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Queensland police diversion study again shows Indigenous over-representation

Media Release

23 March 2010

Indigenous young people have once again been over-represented in a study of young people's contact with the juvenile justice system released today by the Australian Institute of Criminology (AIC).

Police diversion of young offenders and Indigenous over-representation, presents the findings of a project examining offenders born in 1990 and their contacts for formal police cautioning, police-referred conferencing and finalised juvenile court appearances in the Queensland juvenile justice system.

There were 8,236 young people born in 1990 who had had contact with the Queensland juvenile justice system between 2000 and 2007 when aged 10 to 16 years. These young people were responsible for 17,242 contacts with the system for 45,519 offences.

When gender and Indigenous status were examined it was found that two in three of all Indigenous males and one in four Indigenous females had had an offending contact by the age of 17 years, compared to one in 10 non-Indigenous males and one in 20 females.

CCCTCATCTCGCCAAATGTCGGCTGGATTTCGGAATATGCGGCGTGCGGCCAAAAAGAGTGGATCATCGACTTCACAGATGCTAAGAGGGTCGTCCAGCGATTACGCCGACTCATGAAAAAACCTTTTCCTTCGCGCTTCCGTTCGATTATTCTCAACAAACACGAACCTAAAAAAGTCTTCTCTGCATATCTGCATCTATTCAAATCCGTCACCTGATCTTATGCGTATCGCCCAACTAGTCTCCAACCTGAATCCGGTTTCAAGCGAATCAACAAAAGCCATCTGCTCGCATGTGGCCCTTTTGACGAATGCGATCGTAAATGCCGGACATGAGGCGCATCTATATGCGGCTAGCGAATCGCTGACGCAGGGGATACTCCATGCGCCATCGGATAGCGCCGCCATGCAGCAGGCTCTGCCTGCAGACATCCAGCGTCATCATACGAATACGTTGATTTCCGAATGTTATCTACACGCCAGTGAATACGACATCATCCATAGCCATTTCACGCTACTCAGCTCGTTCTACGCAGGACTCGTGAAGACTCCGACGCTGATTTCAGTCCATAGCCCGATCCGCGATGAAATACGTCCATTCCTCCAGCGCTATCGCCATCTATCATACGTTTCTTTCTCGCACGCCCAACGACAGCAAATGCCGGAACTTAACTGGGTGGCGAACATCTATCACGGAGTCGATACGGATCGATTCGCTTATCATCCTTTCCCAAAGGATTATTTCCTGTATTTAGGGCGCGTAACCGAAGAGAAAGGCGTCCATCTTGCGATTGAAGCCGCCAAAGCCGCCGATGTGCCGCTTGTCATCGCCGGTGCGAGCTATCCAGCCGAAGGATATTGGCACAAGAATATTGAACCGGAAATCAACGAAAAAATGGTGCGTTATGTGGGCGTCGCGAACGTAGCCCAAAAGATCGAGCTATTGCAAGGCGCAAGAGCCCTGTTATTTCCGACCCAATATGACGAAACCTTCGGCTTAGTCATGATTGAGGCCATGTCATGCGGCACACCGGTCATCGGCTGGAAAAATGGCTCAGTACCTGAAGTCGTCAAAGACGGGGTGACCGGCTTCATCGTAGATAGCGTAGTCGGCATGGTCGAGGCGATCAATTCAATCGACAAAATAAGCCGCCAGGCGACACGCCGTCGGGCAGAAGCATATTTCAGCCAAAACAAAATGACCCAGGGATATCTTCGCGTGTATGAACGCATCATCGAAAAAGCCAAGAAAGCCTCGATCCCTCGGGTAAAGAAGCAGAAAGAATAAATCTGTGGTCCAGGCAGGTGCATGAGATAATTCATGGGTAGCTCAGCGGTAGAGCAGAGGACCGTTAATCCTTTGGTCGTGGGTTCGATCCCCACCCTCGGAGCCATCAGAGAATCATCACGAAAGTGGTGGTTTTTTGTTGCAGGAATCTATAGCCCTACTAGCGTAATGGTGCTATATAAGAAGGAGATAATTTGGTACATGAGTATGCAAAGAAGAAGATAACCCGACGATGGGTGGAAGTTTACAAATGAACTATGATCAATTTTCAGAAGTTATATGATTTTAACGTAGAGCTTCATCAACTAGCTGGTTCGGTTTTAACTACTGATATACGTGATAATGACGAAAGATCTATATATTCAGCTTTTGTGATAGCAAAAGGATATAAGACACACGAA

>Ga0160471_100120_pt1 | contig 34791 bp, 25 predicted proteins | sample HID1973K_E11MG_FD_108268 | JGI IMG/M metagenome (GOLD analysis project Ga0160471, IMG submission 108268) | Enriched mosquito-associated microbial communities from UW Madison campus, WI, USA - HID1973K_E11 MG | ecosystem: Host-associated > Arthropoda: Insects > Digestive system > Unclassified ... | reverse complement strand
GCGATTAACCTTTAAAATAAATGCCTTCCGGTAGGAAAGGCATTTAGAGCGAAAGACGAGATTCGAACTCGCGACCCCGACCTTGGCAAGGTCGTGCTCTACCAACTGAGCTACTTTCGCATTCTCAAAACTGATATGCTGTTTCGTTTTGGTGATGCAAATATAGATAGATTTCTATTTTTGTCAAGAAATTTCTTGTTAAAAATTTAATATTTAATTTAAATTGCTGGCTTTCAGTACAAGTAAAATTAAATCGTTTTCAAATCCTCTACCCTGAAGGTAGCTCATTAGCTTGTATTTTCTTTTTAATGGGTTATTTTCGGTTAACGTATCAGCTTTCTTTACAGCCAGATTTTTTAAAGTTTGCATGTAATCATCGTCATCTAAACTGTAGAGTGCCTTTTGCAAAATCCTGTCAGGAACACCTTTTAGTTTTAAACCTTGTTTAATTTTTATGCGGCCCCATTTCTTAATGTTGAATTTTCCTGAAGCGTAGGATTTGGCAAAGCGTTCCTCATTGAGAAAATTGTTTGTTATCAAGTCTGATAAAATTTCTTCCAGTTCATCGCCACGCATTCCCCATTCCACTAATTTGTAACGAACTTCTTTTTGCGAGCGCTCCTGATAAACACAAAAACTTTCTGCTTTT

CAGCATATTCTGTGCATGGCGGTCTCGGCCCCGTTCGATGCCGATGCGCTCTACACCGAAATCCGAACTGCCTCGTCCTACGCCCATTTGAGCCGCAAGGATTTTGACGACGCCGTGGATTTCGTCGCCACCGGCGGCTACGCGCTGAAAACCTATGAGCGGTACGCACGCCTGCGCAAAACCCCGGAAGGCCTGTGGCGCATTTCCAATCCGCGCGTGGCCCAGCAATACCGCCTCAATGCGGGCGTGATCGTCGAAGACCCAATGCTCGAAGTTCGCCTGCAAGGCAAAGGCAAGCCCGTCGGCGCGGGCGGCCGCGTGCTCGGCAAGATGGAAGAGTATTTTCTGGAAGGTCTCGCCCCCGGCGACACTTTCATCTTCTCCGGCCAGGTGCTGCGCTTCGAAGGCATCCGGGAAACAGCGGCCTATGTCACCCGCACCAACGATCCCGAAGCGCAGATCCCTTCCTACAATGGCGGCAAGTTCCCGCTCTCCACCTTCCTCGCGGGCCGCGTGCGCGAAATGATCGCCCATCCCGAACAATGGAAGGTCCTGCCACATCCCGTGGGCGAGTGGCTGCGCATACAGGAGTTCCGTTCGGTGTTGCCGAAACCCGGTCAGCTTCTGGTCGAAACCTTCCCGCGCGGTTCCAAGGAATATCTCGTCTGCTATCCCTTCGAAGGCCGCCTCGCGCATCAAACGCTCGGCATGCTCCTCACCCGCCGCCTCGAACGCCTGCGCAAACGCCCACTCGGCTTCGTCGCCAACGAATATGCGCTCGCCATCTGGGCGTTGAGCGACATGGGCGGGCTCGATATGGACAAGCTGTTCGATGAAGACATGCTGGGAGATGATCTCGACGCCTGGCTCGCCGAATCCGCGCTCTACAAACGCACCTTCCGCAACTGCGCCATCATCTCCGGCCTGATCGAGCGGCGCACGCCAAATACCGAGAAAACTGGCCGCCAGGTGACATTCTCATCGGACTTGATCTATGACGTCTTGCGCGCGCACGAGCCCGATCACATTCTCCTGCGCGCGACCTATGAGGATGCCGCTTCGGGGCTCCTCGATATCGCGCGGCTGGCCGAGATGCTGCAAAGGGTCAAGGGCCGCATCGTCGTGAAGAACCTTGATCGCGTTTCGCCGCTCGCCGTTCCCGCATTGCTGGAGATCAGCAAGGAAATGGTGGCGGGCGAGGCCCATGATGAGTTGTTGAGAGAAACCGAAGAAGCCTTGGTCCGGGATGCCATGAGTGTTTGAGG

While Indigenous young people in the general population were found to be 4.5 times more likely to have contact with the criminal justice system than non-Indigenous young people, they were three times less likely to be cautioned than they were to appear in court, two times less likely to have a police conference than appear in court, and 1.5 times less likely to be cautioned than attend a conference for their first contact with the system.

One of the report's authors, Griffith University's Professor Anna Stewart, said the project looked at the extent of Indigenous over-representation, evidence of disparity in how young people were processed and the impact of diversion on re-contact with the system.

"The study looked at whether increased use of pre-court diversionary processes such as police cautioning or conferencing could help to reduce Indigenous over-representation in the system," Professor Stewart said.

"This research suggests that preventing initial contact and reducing re-contact for Indigenous young people is somewhat more important for 'closing the gap' than addressing the issue of disparity in the use of diversionary processes and highlights the need to develop targeted welfare-orientated interventions to address the needs of Indigenous young people."

AIC media contact: Caterina Giugovaz Telephone: 02 6260 9226; Mobile: 0418 221 798.